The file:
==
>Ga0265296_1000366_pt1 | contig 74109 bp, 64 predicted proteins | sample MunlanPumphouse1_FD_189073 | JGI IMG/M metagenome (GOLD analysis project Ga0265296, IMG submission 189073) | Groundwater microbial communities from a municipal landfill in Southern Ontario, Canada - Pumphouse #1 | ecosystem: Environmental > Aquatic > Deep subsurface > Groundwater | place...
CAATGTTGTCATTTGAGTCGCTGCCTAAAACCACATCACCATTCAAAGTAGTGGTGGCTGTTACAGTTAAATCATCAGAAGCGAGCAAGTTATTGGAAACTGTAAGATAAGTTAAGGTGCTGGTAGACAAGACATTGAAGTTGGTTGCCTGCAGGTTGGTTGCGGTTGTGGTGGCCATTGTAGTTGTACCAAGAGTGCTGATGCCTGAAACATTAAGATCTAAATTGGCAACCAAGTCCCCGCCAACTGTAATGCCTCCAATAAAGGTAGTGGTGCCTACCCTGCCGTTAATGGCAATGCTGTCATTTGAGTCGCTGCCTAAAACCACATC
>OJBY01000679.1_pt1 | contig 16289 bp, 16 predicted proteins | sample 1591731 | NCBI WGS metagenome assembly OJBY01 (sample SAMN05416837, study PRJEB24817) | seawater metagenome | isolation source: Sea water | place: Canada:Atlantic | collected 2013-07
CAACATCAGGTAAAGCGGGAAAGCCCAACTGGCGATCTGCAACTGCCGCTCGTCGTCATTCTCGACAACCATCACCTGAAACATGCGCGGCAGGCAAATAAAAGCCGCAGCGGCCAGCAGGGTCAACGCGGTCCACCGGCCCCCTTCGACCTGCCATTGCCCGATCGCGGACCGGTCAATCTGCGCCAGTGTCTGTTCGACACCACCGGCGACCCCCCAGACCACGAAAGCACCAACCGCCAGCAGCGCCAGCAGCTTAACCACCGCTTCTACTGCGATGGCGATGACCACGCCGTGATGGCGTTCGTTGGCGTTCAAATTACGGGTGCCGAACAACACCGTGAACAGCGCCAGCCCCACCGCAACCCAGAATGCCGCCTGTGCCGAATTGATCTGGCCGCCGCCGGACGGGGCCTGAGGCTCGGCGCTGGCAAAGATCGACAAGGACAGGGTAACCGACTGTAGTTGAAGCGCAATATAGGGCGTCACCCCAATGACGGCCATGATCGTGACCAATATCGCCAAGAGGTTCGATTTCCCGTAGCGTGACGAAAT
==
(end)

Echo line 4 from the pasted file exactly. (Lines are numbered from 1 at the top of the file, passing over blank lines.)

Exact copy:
CAACATCAGGTAAAGCGGGAAAGCCCAACTGGCGATCTGCAACTGCCGCTCGTCGTCATTCTCGACAACCATCACCTGAAACATGCGCGGCAGGCAAATAAAAGCCGCAGCGGCCAGCAGGGTCAACGCGGTCCACCGGCCCCCTTCGACCTGCCATTGCCCGATCGCGGACCGGTCAATCTGCGCCAGTGTCTGTTCGACACCACCGGCGACCCCCCAGACCACGAAAGCACCAACCGCCAGCAGCGCCAGCAGCTTAACCACCGCTTCTACTGCGATGGCGATGACCACGCCGTGATGGCGTTCGTTGGCGTTCAAATTACGGGTGCCGAACAACACCGTGAACAGCGCCAGCCCCACCGCAACCCAGAATGCCGCCTGTGCCGAATTGATCTGGCCGCCGCCGGACGGGGCCTGAGGCTCGGCGCTGGCAAAGATCGACAAGGACAGGGTAACCGACTGTAGTTGAAGCGCAATATAGGGCGTCACCCCAATGACGGCCATGATCGTGACCAATATCGCCAAGAGGTTCGATTTCCCGTAGCGTGACGAAAT